In the USA, the average retail price for brand-name Lexapro is around $440.00 for a 30-day supply, or around $14.50 per pill. Through’s international and Canadian drugs site, you can purchase the same amount of Lexapro for approximately $50.00, or around $1.60 per pill – up to 88% savings.

Wellbutrin XL for Anxiety and Depression

Wellbutrin (bupropion) is a common antidepressant that works by rebalancing a patient’s brain chemistry. Wellbutrin can be a more affordable alternative for many people, and the XL version of the drug is extended-release.

This slowly releases the drug into a person’s bloodstream over the day – allowing for more sustained benefits and potentially lower side effects.

American patients pay a very steep price for Wellbutrin XL. Depending on the availability, Wellbutrin XL costs can skyrocket as high as $1,770 for a 30-day supply. (That’s almost $60.00 per pill!)

Through, you can buy Wellbutrin XL for $1.40 per pill in a 90-day supply for around $130.00 – for incredible savings.

Prozac for Anxiety and Depression

Prozac (fluoxetine) is an SSRI, much like Lexapro. Prozac comes in a few different forms, making it a good option for people who prefer liquid medications to pills or weekly doses to daily ones.

In America, Prozac retails for around $570.00 for a one-month supply, or approximately $19.00 per pill.) Through, Americans can ship Prozac across the border for much less – about $3.15 per pill, or up to 83% in savings.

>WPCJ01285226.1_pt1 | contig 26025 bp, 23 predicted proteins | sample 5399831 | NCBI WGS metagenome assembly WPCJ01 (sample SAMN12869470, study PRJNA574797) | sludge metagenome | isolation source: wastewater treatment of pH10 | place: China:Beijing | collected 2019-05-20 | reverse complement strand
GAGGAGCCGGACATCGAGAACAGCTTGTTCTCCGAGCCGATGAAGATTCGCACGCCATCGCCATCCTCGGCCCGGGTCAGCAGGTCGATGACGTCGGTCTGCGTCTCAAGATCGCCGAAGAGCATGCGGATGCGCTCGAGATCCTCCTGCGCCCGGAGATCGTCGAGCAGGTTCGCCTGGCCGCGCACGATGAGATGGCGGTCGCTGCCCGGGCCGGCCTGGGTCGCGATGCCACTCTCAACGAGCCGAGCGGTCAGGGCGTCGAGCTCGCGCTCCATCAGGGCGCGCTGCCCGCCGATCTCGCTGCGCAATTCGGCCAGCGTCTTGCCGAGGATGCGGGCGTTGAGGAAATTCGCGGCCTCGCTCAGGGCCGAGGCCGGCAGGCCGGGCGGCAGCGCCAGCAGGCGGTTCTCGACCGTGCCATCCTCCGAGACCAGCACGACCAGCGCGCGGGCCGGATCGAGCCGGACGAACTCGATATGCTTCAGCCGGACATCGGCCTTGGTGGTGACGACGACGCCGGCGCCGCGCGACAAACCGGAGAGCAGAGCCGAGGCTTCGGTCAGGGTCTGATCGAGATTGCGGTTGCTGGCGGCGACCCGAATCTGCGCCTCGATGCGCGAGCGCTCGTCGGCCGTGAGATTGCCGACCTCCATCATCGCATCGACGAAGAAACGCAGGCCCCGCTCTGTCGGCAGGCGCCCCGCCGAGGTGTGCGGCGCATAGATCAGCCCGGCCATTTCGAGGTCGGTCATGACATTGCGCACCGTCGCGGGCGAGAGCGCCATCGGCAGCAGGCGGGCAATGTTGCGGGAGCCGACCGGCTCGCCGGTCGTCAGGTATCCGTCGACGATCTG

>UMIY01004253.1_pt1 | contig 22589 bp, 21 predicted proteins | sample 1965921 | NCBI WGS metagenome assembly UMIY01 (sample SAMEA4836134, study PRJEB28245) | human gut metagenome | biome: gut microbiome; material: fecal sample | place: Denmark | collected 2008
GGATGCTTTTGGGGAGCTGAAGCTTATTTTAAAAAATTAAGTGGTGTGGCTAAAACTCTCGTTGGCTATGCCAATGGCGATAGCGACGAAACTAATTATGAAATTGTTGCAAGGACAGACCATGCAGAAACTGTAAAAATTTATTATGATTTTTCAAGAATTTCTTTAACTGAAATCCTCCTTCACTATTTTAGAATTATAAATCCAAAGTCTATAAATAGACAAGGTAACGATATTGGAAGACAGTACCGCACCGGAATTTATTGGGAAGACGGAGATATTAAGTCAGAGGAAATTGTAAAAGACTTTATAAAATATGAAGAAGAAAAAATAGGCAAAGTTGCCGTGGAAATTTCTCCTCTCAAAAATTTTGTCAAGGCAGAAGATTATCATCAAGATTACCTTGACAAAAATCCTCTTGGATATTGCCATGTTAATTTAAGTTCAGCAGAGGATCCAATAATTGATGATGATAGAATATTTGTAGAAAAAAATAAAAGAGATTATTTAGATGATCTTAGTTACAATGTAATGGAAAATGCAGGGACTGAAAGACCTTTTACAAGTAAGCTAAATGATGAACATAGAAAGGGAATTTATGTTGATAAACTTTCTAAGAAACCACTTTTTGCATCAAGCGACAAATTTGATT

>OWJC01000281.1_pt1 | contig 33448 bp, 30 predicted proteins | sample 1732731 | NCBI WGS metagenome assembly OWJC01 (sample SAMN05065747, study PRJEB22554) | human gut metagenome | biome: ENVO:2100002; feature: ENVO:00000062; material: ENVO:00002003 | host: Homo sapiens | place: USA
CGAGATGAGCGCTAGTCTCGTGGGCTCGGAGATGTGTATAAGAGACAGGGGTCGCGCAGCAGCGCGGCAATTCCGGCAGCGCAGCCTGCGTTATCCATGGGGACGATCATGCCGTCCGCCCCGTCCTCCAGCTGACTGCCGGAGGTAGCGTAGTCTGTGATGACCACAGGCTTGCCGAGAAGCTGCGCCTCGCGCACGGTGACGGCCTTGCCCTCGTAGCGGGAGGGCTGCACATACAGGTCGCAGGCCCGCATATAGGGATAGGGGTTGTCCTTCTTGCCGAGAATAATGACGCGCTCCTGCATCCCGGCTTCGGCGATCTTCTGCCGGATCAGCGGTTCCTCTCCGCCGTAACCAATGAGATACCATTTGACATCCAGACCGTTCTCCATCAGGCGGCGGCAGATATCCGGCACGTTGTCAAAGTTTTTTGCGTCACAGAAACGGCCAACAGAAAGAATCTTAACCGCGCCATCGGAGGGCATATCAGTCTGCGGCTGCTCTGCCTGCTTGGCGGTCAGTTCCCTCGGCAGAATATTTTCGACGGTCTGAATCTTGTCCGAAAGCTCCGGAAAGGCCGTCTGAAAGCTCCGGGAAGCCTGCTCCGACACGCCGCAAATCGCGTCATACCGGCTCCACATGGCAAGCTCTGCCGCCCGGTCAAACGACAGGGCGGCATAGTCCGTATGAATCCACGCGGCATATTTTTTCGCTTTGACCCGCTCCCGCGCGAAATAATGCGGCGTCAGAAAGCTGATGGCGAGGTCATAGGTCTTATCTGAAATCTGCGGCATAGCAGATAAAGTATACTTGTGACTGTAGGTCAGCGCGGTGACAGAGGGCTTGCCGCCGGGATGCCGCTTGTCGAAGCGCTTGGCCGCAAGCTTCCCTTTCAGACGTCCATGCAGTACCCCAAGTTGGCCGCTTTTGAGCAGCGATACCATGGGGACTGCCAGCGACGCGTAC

Anxiety vs. depression

Wondering How to Treat Anxiety vs. Depression? Start Here

If you’re struggling with anxiety or depression (or both), managing your care can be a struggle, too.

Just think about all of the steps you have to take when filling out a typical prescription: You’ve got to figure out where your doctor’s sent your prescription, get dressed, hop in the car, fight through traffic, and chat with an in-person pharmacy tech before you get your medications.

(And all of that happens before you realize how expensive your American prescription costs are.)

For many people with depression or anxiety, that’s simply too much. We agree. That’s why, through, American patients dealing with anxiety or depression or any mental health condition can order their prescriptions straight from Canada or internationally to their front door – in just a couple of clicks.

Here’s how it works:

  • Have your doctor send your prescription directly to an international or online Canadian pharmacy.
  • Reach out to our seven-day-a-week customer service team with any questions. If you’d like to ask our pharmacists about your prescription, you can do that by calling, our toll-free number too – the number is 1-866-539-5330.
  • Then, order your medications. Here, you’ll always find low costs and easy processes, so we offer three different ways to order your medications: By phone, online, or by regular mail.

If you’d like to learn more about before ordering, check out our online pharmacy reviews. We’re very proud of our consistently high ratings which have made us the most independently reviewed and five star-rated online pharmacy in the world!

Call our team today if we can help you with anything. We look forward to supporting your healthcare journey!

The information provided on the website is intended to facilitate awareness about healthcare products and medical conditions generally but it is not a substitute for professional medical attention or advice. You should always speak with a qualified healthcare practitioner before taking any prescription or non-prescription drug.